All Blacks



The British & Irish Lions have arrived in New Zealand intent on avenging a 3-0 drubbing on their last visit in 2005. Who’s likely to be lining up in Black against them, and how will they fare in the tour matches?


While Steve Hansen has yet to name his squad, incumbency and Super Rugby form suggest that, subject to fitness issues (see below), it could well look like this:

Forwards: Dane Coles (Hurricanes), Codie Taylor (Crusaders), Nathan Harris (Chiefs); Owen Franks (Crusaders), Charlie Faumuina (Blues), Joe Moody (Crusaders), Wyatt Crockett (Crusaders), Ofa Tu’ungafasi (Blues); Brodie Retallick (Chiefs), Sam Whitelock (Crusaders), Luke Romano (Crusaders), Scott Barrett (Crusaders); Kieran Read (Crusaders, captain), Liam Squire (Highlanders), Jerome Kaino (Blues), Steven Luatua (Blues), Sam Cane (Chiefs), Ardie Savea (Hurricanes), Matt Todd (Crusaders)

Backs: Aaron Smith (Highlanders), TJ Perenara (Hurricanes), Tawera Kerr-Barlow (Chiefs); Beauden Barrett (Hurricanes), Aaron Cruden (Chiefs), Lima Sopoaga (Highlanders); Ryan Crotty (Crusaders), Sonny Bill Williams (Blues), Anton Lienert-Brown (Chiefs), Malakai Fekitoa (Highlanders); Israel Dagg (Crusaders), Julian Savea (Hurricanes), Waisake Naholo (Highlanders), Ben Smith (Highlanders).


There are a number of caveats to the 33 above, most notably skipper Kieran Read who recently broke his thumb and may not play again until the first Test. Dane Coles hasn’t played since 18 March, is now showing concussion-like symptoms, and no time frame has been given for his return.
Others currently on the injured list, some of whom have had lengthy layoffs, Kaino, Squire, Scott Barrett, and Todd. Nehe Milner-Skudder, another with a long term injury, appears to have run out of time.

There’s sufficient loose forward depth to cover most of Read, Kaino, Squire and Todd: Akira Ioane and Brad Shields are playing well in Super Rugby, and Ardie Savea has made a seamless move from seven to eight. If a stand-in captain is needed then both Cane has the experience and standing within the team to deputise.

The All Blacks’ real worry has to be Dane Coles, who is by far the top hooker in New Zealand. Next cab off the rank is probably Rici Ricitelli who looks a good prospect but ideally wouldn’t be in the mix for at least another season or two.


The Provincial Unions (3 June in Whangarei) is made up of at least one player from each of the 14 Mitre 10 Cup Unions not currently with a Super Rugby squad, plus one player from the amateur ranks. That honour goes to Wanganui legend Peter Rowe who actually retired at the end of 2016 (but presumably took little coaxing to lace the boots up again).

The Lions should win this easily enough – anything less than a comprehensive victory would signal impending disaster – but would underestimate the opposition at their peril. This will be the pinnacle match of many careers, and there’s always the outside chance of someone not previously on the higher honours radar making a name for themselves.

Each of the five Super Rugby teams gets a crack at the Lions. It was initially reported that the Blues (7 June), Crusaders (10 June) and Highlanders (13 June) would have their All Blacks available, but a Test against Samoa has now been scheduled for 16 June, so it may well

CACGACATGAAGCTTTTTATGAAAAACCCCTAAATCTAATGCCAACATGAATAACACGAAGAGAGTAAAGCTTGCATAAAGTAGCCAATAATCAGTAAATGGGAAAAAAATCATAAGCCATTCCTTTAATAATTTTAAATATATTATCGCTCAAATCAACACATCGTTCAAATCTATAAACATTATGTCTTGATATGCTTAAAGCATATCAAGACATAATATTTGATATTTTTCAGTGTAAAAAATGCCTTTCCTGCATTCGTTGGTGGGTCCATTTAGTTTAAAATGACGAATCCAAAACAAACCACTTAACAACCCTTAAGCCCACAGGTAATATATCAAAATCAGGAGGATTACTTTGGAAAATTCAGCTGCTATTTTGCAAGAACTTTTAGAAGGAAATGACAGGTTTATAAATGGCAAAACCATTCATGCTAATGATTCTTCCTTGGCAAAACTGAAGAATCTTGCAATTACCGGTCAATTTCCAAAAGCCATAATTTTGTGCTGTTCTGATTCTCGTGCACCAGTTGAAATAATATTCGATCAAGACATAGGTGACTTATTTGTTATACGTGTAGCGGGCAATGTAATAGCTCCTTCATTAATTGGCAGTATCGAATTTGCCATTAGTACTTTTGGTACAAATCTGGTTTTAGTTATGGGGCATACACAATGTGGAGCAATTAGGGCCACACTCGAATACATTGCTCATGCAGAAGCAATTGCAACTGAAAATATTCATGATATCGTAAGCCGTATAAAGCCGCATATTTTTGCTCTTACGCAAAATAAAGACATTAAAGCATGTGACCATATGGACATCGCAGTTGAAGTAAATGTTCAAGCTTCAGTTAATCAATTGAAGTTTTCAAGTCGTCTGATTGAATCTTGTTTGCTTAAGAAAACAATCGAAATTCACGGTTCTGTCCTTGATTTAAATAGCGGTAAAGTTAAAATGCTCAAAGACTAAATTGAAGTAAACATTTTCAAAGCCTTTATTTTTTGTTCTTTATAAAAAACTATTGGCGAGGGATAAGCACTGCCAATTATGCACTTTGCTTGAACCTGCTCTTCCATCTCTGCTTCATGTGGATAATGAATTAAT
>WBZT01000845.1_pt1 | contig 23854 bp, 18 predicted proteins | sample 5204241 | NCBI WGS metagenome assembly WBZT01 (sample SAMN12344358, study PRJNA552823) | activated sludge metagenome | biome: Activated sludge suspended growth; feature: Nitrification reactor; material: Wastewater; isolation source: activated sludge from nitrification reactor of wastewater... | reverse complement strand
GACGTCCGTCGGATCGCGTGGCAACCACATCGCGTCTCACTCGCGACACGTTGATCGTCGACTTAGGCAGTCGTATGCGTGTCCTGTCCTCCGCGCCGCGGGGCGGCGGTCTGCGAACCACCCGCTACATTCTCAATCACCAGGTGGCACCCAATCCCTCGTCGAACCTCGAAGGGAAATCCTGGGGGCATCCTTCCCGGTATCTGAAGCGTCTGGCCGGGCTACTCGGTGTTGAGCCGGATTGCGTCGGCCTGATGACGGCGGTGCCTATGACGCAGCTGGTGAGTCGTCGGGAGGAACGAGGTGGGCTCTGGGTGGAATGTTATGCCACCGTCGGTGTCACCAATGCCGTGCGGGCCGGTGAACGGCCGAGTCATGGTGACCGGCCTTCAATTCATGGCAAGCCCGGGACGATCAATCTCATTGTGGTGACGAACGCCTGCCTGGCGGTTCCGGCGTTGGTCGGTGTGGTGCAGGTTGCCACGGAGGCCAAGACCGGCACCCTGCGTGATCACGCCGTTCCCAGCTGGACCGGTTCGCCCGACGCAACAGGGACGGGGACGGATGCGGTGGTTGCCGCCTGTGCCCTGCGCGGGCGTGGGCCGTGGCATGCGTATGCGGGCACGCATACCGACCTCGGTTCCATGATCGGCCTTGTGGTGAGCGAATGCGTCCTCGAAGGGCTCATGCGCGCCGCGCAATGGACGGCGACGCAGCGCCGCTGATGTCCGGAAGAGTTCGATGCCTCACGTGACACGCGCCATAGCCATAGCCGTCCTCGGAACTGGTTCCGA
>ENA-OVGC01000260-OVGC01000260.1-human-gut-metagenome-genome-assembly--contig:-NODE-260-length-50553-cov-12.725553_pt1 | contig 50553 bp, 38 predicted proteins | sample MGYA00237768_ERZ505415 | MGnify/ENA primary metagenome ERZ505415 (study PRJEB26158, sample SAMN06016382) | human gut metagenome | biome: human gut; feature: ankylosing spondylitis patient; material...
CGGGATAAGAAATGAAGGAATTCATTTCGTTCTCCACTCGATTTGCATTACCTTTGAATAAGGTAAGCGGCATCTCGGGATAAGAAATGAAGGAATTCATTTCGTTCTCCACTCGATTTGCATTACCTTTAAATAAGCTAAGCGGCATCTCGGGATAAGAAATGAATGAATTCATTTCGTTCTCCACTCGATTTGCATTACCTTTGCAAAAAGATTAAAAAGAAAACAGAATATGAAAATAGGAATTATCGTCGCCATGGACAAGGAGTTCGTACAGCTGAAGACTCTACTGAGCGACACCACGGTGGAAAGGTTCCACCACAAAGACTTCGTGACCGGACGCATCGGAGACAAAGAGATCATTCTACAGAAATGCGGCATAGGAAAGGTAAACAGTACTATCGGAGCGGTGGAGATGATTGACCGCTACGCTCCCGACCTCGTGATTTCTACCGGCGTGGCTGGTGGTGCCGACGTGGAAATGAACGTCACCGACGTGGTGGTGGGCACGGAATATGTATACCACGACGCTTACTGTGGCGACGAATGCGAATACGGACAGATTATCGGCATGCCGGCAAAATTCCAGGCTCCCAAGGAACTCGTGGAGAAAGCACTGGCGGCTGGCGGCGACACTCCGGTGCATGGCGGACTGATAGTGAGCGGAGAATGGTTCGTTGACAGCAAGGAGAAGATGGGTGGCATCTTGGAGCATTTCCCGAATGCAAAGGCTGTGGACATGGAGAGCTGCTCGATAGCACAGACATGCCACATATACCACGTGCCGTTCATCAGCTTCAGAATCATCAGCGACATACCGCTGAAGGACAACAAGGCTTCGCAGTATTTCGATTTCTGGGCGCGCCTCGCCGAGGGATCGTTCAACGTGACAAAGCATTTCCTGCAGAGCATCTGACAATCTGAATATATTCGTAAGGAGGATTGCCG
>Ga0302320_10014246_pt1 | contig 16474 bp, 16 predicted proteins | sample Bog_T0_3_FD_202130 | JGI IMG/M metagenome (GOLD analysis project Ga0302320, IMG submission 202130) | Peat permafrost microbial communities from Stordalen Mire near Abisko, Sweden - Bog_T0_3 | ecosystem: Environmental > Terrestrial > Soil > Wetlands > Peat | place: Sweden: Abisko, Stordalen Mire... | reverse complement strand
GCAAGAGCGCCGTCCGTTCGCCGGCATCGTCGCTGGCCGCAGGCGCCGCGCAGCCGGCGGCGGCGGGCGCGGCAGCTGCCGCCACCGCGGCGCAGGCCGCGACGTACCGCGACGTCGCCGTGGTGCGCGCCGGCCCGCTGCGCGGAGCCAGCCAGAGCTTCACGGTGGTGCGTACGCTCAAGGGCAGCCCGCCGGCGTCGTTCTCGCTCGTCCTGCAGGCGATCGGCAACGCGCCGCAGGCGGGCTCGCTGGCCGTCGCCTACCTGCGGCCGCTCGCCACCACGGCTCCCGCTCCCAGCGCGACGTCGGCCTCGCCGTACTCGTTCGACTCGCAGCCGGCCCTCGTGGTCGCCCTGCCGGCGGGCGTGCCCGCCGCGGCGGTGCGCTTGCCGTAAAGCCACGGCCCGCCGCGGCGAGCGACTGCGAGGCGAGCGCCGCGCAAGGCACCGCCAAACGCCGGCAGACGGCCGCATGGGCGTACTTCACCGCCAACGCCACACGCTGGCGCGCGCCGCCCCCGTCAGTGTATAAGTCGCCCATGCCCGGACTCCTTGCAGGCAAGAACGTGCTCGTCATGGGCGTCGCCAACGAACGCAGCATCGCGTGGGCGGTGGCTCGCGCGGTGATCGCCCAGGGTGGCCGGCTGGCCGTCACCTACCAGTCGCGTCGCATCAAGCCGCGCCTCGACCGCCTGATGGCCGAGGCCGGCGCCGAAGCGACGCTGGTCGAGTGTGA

be that only the Blues will be at full strength, and with their Super Rugby playoff hopes dashed there’s a theory that they may decide to send a less than full strength side to Apia to play the Reds on 2 June and make beating the Lions their priority.

Assuming few if any of their All Blacks are available (Ben Smith has already ruled himself out, despite a clause in his contract giving him the right to play) it’s hard to see either the Crusaders or Highlanders having the firepower to take the Lions down but a full strength Blues would certainly be capable of pulling off a famous victory.

The Maori All Blacks (17 June in Rotorua) will also be affected by the timing of the Samoa Test, but not to the the same extent as the Crusaders or Highlanders as there are few Maori in Hansen’s likely 33. Even if Hansen doesn’t release any of his squad, the Maori will remain a formidable opponent and have every chance of repeating their 2005 victory.

The Chiefs (20 June) and Hurricanes (27 June) will definitely be without their All Blacks as these matches fall on the Tuesdays before the first and second Tests. But that works both ways as the Lions won’t want to risk starting any of their Test lineup, and while some will have to pull bench duty you’d think they’ll only get game time if absolutely necessary.


Wins v Provincial Unions & four Super Rugby teams. Losses v Maori All Blacks and Blues.

In Part Three: the Test series.

  • Tomthusiasm

    Apparently the Crusaders will have a full strength side, with their All Blacks in contention. I’ll believe it when I see it though (not that having an under strength side has hindered the ‘Saders so far this year).

    • Brent Craig

      All Blacks assemble in Auckland the day after the Crusaders match, I’m not sure Shag will let e.g. Moody & Whitelock play, but he might be OK with the likes of Taylor & Crockett being on the bench.

  • Lachlan Habershon

    How does a full strength Blues team beat the Lions but can’t beat any of the other Kiwi teams (who are losing to the Lions?).

    • Brent Craig

      Lots & lots of Polynesian b-ball with a side-serve of Paremoremo breakout action from the Bros. Ioane……….

      Blues Super season is shot to shit, they’ve nothing to lose, Lions probably won’t roll out their top combo, I’m not saying they’re easy pickings but Blues are a genuine chance here.

      As for Blues’ inability to beat the other kiwi sides, well, most’ve those sides contain as many or more All Blacks as them & that’s the difference.

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